Monday, July 21, 2014

Picking A Paint Colour: Style at Home Designer Secrets

Thank you to Style at Home, I was thrilled to be participate in their special 100+ Designer Secrets colour issue, which hit the stands a while back.  I have to admit I had some difficulty getting my hands on a copy, the first one I had was left behind at a girfriends before I even cracked it open (and I never saw it again) then it took quite some time to find another copy on the East Coast.  Inside you’ll find some tips from myself and other paint aficionados on how to pick paint colours.  Its a a great topic, one of the major components of every project I work on is selecting all the paint finishes, usually for an entire house. So I thought this would be a great opportunity to elaborate beyond my tips included in the issue.  How and where to start when picking a paint colour?

Many designers will say that they pull the paint colour from a fabric, or select a paint based on the exposure of the room or chose colours from the homeowners wardrobe.  All common approaches when decorating an existing room.  But what if the space a) doesn’t have any significant fabric, or b) doesn’t have a window or c) the occupants vary in age, gender, and fashion taste.  Many times you can be in a position to have to pick a paint colour without having a significant fabric or persian rug to work with.  You can still lay the groundwork for a beautiful palette - if you chose the right neutrals you can layer in the colour later.

Because most of my client projects are renovations, often the paint colours for the entire interior have to be selected long before the homeowners and I have even contemplated new fabrics or area carpets or before they've accumulated an art collection.  Sometimes newly furnishing the space will follow a year or so after move in, sometimes only a few main rooms are decorated with the remaining to be completed over time.  Aside from those situations that are driven by time and budgets, there are many spaces in a house that often don’t ever have fabrics in them such as; bathrooms, kitchens, hallways, staircases or laundry rooms. The paint colour can spin off of a fabric story from adjacent rooms but that colour, primarily, has to relate to the hard surfaces.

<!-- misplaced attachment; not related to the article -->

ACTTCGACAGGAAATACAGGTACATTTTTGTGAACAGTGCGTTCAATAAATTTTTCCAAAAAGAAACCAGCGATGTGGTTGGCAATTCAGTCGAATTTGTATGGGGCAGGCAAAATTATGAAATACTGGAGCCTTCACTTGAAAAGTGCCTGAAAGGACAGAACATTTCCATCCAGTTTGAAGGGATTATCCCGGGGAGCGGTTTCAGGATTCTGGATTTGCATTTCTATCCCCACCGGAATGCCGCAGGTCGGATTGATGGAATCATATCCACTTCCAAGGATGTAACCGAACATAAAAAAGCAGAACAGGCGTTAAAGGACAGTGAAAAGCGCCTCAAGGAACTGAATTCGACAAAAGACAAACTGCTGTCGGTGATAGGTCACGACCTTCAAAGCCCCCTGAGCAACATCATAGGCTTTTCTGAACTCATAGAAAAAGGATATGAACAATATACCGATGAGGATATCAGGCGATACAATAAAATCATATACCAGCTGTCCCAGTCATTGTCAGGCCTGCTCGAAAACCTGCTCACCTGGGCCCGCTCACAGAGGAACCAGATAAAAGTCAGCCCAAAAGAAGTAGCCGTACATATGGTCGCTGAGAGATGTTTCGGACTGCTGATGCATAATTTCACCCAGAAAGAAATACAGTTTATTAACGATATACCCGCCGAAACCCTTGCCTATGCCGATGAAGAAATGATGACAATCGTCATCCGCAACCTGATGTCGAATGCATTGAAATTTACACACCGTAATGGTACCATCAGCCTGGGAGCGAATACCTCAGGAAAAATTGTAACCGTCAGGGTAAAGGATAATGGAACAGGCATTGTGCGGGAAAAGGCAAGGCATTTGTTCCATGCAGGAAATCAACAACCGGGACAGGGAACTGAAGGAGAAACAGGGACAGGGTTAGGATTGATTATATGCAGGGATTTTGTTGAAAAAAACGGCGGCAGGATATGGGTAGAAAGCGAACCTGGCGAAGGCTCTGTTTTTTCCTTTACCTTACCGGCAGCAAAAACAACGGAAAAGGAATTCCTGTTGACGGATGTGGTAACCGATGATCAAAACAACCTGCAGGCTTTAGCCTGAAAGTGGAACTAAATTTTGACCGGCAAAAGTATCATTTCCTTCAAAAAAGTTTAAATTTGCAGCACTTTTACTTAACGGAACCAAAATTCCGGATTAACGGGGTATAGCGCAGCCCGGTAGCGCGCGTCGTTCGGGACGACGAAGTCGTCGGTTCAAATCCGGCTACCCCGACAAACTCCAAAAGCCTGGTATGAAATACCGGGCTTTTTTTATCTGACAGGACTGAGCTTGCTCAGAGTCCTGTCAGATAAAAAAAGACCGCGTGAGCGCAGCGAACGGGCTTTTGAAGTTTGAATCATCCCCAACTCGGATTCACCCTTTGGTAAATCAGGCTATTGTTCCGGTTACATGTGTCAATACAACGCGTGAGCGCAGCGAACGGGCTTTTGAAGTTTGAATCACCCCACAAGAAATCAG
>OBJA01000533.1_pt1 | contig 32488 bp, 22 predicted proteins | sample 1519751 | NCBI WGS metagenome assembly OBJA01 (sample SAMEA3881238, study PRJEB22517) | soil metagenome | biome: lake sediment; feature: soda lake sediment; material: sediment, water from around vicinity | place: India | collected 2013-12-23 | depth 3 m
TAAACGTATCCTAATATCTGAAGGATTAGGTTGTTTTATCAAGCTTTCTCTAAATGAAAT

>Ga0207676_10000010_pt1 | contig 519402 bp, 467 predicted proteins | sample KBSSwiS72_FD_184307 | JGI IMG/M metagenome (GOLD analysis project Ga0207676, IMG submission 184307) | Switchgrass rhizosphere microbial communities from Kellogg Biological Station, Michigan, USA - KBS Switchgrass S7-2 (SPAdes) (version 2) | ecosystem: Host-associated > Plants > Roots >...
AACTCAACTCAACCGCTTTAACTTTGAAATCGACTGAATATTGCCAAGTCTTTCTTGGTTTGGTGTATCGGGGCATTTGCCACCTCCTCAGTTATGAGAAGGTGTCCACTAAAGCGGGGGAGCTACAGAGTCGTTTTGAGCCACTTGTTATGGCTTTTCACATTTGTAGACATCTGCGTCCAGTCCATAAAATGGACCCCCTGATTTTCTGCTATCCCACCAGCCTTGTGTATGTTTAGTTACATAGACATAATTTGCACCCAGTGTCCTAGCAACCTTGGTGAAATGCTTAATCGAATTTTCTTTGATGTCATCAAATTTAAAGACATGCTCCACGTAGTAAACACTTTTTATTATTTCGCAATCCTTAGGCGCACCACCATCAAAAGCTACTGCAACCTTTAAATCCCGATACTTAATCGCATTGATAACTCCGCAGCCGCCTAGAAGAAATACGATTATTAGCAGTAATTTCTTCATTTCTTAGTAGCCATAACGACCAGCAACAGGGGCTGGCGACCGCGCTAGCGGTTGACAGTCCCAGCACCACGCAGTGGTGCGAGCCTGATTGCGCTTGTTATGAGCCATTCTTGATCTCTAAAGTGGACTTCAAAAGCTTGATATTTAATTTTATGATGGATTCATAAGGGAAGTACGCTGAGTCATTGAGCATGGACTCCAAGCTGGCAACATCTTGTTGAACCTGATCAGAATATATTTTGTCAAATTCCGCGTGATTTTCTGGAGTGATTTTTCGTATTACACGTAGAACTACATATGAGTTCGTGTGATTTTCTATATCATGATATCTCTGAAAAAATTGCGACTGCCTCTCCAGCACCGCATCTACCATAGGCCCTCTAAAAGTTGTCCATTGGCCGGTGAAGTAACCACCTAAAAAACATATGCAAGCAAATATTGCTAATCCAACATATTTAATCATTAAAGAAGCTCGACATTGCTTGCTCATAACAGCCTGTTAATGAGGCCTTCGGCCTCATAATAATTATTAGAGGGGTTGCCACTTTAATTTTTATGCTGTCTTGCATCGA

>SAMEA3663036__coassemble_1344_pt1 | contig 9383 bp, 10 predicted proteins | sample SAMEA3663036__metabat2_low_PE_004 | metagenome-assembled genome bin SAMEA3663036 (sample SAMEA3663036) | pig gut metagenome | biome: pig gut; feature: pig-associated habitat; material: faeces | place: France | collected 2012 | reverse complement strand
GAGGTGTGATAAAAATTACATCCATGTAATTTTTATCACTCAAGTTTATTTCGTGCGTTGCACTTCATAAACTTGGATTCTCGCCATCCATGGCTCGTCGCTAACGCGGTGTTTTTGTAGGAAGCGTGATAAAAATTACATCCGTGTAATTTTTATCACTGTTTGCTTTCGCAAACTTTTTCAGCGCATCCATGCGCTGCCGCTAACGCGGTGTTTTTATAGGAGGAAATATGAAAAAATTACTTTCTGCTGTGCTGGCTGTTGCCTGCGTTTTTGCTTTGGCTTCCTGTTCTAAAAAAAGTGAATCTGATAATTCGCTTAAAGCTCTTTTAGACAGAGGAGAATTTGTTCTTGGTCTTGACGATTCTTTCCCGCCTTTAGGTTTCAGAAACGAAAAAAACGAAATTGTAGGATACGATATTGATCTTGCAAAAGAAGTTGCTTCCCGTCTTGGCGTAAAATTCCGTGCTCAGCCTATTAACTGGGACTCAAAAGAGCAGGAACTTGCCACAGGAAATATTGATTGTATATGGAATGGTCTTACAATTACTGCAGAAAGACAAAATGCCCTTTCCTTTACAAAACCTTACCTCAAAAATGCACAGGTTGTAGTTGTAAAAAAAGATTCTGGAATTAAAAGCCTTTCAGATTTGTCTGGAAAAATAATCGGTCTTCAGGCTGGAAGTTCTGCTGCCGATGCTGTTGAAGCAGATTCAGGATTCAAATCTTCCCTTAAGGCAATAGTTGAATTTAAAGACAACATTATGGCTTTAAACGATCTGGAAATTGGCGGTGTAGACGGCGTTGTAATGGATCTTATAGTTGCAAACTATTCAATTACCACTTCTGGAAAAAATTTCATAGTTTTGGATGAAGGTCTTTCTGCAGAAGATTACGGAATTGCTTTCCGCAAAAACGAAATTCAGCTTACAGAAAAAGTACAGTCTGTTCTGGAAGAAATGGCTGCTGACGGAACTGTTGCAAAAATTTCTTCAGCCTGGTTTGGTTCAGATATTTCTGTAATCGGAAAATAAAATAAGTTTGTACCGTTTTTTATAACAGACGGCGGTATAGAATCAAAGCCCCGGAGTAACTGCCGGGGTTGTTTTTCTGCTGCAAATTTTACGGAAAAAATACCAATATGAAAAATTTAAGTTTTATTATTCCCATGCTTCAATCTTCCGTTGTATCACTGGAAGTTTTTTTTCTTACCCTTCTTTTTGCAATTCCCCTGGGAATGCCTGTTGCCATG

Finish samples for a clients kitchen (paint top right).  The paint selections compliment the wood floor and cabinets, the marble backsplash and quartz countertop and stainless steel.

My process for selecting paint is always the same. It never starts with fabric.  The approach I take with paint is that its role is to enhance everything in the space (and the views outside) not distract from it.  First and foremost I take direction from the permanent surfaces and architectural details like wood, stone, tiles, metal, mouldings and in some cases broadloom. These are far more permanent than any fabric or wallpaper but are the foundation of the overall palette and have to be considered with every paint selected.  Secondly, I take into consideration the style and character of the home (Heritage or contemporary).  Lastly, the natural light and views - what is the setting, what is the view outside the windows. (The only exception to any of the above is kids rooms, its all about their favourite colour and making it work for both mom and child!).

All the upholstery fabrics chosen for the living room in this contemporary home were pulled from the colours in the stone fireplace.  The travertine stone tile was also used in the entryway and a guest bathroom.

For 90% of the interiors I design, I could happily work from a paint deck of nothing but greys and when I say grey, my definition of grey covers a wide spectrum from warm to cool, from almost white to almost black , from clear to muddy and with undertones that can make them read green, blue, beige, purple or brown.  Light and airy, to dark and dramatic, its all there.  Its in this spectrum that I always find the perfect neutral that works beautifully with the finishes of the house as well as more vibrant colours that could be found in the garden, fabrics or the painting over the mantel.  For walls, when I'm not chosing white I'm always drawn to the mineral, sky and watery greys.  I am least drawn to anything with a red undertone or citrus colours because I don't think they pair favorabely with most natural wood tones (typically golden or reddish woods) they don’t compliment or contrast instead they can clash with these woods or suffocate the room in one note. (This is particularly the case in Canada where we use a lot of wood floors, wood cabinets, wood railings, and wood furniture.)  Contrary to this effect greyed neutrals do the complete opposite, to my eye grey makes all other colours and materials look better.  Grey is anything but dreary in fact I love how grey brings everything in a room to life - nothing enhances wood tones, complements colour and is crisper with white trim better than grey.  It has the ability to make anything paired with it look modern and sophisticated, and that's why it has been and will continue to be my go to palette for picking the perfect colour.

The natural walnut floors and various feature stones inspired the paint palette for throughout the home.  The paint palette was a range of off-whites and greys,  contrasted by black metal window frames.